Earlier this year I reported the EPA’s intention to move on the delisting of certain hydroflourocarbons (HFCs) and HFC blends this summer. That process is now officially underway. On July 9, the EPA released the prepublication version of a Notice of Public Rule (NOPR) detailing proposed changes in listing status, tentatively scheduled to take effect as early as January 1, 2016.
The proposed rule is part of the Significant New Alternatives Policy (SNAP) program, which evaluates and revises acceptable alternatives to ozone-depleting substances (ODS) on an ongoing basis. A 60-day comment period for industry stakeholders begins once this NOPR is published in the Federal Register.
Key points in the rule include bans on R-404A and R-507A for new and retrofitted retail food refrigeration, including direct and indirect supermarket systems and walk-in cooler/freezer condensing units. It also proposes bans on R-404A, R-507A and HFC-134a in new, stand-alone refrigeration units and vending machines. Other blends to be delisted as unacceptable for direct and indirect supermarket systems include: HFC-227ea, R-407B, R-421B, R-422A, R-422C, R-422D, R-428A and R-434A.
These changes are intended to drive the market to refrigerants with lower global warming potential (GWP). In the near term, the industry will move toward already-tested, available alternatives, such as R-407A, carbon dioxide (CO2) or R-290, depending on the application. The proposed rulemaking will also accelerate the exploration of emerging alternatives, such as R-448A, R-449A, R-450A and XP10, etc.
Emerson Climate has been actively participating in meetings and discussions with the EPA and industry organizations and will continue to do so throughout the commenting process. It is essential that the move to low-GWP refrigerants continues to progress. But it is also important the rulemaking strikes a balance that accounts for the infrastructure changes and resources necessary to support the transition in an effective, commercially viable manner.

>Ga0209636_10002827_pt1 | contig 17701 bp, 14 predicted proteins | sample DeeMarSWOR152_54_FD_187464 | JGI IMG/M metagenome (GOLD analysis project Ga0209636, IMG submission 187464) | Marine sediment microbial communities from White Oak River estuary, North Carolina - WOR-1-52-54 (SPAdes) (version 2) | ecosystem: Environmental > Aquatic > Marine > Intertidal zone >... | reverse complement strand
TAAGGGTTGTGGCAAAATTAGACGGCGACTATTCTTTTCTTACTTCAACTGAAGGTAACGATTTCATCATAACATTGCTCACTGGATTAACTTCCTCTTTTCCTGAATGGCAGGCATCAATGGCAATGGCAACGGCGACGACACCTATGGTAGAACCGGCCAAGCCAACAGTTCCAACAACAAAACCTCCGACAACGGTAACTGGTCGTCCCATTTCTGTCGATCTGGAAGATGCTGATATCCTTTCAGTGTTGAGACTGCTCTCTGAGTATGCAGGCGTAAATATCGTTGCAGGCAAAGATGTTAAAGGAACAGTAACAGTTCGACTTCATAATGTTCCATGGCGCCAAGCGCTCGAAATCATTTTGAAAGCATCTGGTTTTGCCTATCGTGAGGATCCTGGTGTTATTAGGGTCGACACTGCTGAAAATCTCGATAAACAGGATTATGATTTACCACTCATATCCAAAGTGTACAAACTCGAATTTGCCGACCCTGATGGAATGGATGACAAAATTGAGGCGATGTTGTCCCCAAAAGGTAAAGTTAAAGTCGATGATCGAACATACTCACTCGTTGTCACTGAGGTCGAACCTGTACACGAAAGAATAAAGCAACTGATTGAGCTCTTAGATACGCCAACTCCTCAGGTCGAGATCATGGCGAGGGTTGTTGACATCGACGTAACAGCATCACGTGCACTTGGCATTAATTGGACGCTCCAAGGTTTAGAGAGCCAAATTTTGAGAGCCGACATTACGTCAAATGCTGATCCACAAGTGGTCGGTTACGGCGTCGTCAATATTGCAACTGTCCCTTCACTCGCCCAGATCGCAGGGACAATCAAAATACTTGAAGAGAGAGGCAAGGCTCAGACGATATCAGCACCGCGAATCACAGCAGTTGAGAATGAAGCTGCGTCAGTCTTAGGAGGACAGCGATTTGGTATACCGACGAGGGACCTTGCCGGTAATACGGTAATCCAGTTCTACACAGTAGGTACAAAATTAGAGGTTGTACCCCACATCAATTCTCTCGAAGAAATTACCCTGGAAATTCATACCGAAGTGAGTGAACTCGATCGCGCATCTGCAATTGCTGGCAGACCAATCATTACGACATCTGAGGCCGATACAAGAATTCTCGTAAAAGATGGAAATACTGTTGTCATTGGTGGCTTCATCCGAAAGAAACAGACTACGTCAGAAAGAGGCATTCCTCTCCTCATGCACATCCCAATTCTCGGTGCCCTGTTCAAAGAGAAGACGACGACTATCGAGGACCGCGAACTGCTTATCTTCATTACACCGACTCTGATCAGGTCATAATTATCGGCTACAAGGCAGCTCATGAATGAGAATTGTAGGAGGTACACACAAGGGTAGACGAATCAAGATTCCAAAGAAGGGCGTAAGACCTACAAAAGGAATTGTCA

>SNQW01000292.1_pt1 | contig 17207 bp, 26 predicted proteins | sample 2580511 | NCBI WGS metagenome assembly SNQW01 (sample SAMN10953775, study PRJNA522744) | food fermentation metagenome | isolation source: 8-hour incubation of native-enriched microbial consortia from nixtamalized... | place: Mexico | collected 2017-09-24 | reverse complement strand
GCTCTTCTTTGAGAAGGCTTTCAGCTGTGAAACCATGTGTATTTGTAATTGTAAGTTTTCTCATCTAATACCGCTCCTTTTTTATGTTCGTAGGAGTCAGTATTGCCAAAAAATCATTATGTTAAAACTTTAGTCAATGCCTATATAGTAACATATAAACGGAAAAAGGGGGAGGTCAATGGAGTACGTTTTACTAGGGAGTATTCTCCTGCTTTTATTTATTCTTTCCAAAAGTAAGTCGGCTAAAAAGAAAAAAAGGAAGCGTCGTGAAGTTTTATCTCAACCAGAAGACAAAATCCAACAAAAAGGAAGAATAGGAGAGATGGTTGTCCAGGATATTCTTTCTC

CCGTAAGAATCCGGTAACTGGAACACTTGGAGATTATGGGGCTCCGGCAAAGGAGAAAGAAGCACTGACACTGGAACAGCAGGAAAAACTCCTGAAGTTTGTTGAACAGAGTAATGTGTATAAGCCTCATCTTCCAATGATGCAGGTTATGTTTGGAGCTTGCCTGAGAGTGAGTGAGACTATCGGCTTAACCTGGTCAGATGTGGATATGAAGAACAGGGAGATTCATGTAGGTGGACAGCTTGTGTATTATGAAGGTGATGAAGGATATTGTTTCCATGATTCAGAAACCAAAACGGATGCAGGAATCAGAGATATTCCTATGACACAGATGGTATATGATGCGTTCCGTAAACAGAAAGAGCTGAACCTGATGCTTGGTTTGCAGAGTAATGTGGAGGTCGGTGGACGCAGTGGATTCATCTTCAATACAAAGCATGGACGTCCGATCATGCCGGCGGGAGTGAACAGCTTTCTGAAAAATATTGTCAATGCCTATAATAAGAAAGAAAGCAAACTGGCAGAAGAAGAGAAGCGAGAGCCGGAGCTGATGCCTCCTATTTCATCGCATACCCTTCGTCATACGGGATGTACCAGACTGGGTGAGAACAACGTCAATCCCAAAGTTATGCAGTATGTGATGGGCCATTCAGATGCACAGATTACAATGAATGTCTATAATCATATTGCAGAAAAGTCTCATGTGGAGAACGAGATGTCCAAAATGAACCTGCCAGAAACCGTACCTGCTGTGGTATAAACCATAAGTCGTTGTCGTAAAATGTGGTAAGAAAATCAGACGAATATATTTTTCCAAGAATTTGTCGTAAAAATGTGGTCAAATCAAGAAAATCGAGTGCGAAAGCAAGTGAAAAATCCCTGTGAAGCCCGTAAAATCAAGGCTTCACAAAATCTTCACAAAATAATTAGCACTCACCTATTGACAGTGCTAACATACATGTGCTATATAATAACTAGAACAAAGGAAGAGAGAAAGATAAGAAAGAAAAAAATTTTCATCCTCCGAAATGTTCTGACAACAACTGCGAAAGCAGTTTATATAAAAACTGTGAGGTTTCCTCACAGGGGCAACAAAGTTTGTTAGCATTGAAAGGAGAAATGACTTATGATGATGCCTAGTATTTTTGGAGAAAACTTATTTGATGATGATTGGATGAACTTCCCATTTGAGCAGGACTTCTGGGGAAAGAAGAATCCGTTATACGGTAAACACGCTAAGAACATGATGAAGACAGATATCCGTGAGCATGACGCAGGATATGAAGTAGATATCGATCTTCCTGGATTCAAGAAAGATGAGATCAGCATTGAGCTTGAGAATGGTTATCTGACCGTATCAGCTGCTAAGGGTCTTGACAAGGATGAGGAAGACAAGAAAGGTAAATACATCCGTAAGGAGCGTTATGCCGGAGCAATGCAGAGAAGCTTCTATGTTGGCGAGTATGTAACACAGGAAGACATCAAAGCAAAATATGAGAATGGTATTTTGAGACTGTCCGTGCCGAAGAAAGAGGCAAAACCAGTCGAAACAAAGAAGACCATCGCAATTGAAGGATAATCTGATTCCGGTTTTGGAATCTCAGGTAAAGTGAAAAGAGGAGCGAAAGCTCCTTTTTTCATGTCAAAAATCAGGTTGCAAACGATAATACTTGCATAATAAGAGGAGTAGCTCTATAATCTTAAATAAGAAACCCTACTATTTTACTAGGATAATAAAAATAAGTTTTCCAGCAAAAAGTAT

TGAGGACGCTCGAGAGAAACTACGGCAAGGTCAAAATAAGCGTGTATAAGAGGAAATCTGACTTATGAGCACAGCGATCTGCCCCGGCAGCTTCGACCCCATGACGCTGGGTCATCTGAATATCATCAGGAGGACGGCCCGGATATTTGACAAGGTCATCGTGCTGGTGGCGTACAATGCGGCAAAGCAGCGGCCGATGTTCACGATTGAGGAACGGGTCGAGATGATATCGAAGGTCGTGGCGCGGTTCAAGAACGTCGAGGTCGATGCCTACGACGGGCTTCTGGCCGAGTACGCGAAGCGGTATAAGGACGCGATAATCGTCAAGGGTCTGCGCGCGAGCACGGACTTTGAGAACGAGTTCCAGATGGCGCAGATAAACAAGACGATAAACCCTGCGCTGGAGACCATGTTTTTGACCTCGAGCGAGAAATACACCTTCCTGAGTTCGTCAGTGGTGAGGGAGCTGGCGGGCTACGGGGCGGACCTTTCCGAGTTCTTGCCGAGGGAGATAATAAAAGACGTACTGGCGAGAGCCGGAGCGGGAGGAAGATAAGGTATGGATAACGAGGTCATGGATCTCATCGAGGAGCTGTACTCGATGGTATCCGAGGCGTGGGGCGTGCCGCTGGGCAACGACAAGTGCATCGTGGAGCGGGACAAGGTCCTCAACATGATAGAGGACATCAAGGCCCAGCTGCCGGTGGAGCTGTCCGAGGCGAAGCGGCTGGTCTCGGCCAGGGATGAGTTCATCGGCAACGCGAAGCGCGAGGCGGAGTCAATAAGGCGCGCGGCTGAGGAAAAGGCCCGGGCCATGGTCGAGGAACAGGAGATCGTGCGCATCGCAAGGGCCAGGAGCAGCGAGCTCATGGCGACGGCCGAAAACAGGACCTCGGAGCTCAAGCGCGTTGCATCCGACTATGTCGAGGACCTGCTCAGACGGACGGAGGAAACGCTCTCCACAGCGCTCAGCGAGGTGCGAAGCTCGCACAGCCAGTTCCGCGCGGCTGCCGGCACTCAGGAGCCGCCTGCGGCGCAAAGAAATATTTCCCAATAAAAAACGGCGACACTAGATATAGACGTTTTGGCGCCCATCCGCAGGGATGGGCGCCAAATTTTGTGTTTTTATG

We will continue to work proactively on alternatives to make sure you have access to the products and services you’ll need to remain compliant with SNAP. In many cases viable substitutes are already approved and ready for application. We continue to work on developments that will not only meet this NOPR, but keep you compliant with foreseeable future rulings.
We welcome and encourage your participation and feedback throughout the commenting period. We’ll cover the proposed changes and discuss their implications in more detail in our Making Sense webinar on August 26. Click here to register.
For specific details of the proposed changes, review the Rule and Fact Sheet published by the EPA. Check back here for further updates as new information becomes available. We believe the final rule can be expected sometime in late November or early December.
Rajan Rajendran, Ph.D
Vice President, System Innovation Center and Sustainability
Emerson Climate Technologies